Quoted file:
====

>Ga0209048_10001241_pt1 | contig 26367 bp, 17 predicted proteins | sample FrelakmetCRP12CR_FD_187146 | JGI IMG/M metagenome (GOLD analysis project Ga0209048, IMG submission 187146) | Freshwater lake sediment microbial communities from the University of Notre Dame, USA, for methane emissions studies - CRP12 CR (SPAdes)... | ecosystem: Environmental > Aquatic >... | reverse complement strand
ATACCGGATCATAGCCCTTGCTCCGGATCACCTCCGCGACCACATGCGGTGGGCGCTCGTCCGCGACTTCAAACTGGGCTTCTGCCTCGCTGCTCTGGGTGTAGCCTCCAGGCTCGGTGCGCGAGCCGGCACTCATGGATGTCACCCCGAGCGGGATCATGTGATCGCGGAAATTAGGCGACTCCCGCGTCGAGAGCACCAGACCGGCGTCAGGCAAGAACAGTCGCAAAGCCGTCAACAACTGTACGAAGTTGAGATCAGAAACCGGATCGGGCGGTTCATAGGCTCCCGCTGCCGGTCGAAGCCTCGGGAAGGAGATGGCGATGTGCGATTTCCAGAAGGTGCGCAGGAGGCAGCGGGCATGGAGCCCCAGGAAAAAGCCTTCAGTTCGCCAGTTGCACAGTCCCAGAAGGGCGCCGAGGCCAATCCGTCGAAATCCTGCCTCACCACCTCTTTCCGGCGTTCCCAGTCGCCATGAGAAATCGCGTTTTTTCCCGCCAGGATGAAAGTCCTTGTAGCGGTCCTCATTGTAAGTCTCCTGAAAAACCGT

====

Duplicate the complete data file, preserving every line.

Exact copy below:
>Ga0209048_10001241_pt1 | contig 26367 bp, 17 predicted proteins | sample FrelakmetCRP12CR_FD_187146 | JGI IMG/M metagenome (GOLD analysis project Ga0209048, IMG submission 187146) | Freshwater lake sediment microbial communities from the University of Notre Dame, USA, for methane emissions studies - CRP12 CR (SPAdes)... | ecosystem: Environmental > Aquatic >... | reverse complement strand
ATACCGGATCATAGCCCTTGCTCCGGATCACCTCCGCGACCACATGCGGTGGGCGCTCGTCCGCGACTTCAAACTGGGCTTCTGCCTCGCTGCTCTGGGTGTAGCCTCCAGGCTCGGTGCGCGAGCCGGCACTCATGGATGTCACCCCGAGCGGGATCATGTGATCGCGGAAATTAGGCGACTCCCGCGTCGAGAGCACCAGACCGGCGTCAGGCAAGAACAGTCGCAAAGCCGTCAACAACTGTACGAAGTTGAGATCAGAAACCGGATCGGGCGGTTCATAGGCTCCCGCTGCCGGTCGAAGCCTCGGGAAGGAGATGGCGATGTGCGATTTCCAGAAGGTGCGCAGGAGGCAGCGGGCATGGAGCCCCAGGAAAAAGCCTTCAGTTCGCCAGTTGCACAGTCCCAGAAGGGCGCCGAGGCCAATCCGTCGAAATCCTGCCTCACCACCTCTTTCCGGCGTTCCCAGTCGCCATGAGAAATCGCGTTTTTTCCCGCCAGGATGAAAGTCCTTGTAGCGGTCCTCATTGTAAGTCTCCTGAAAAACCGT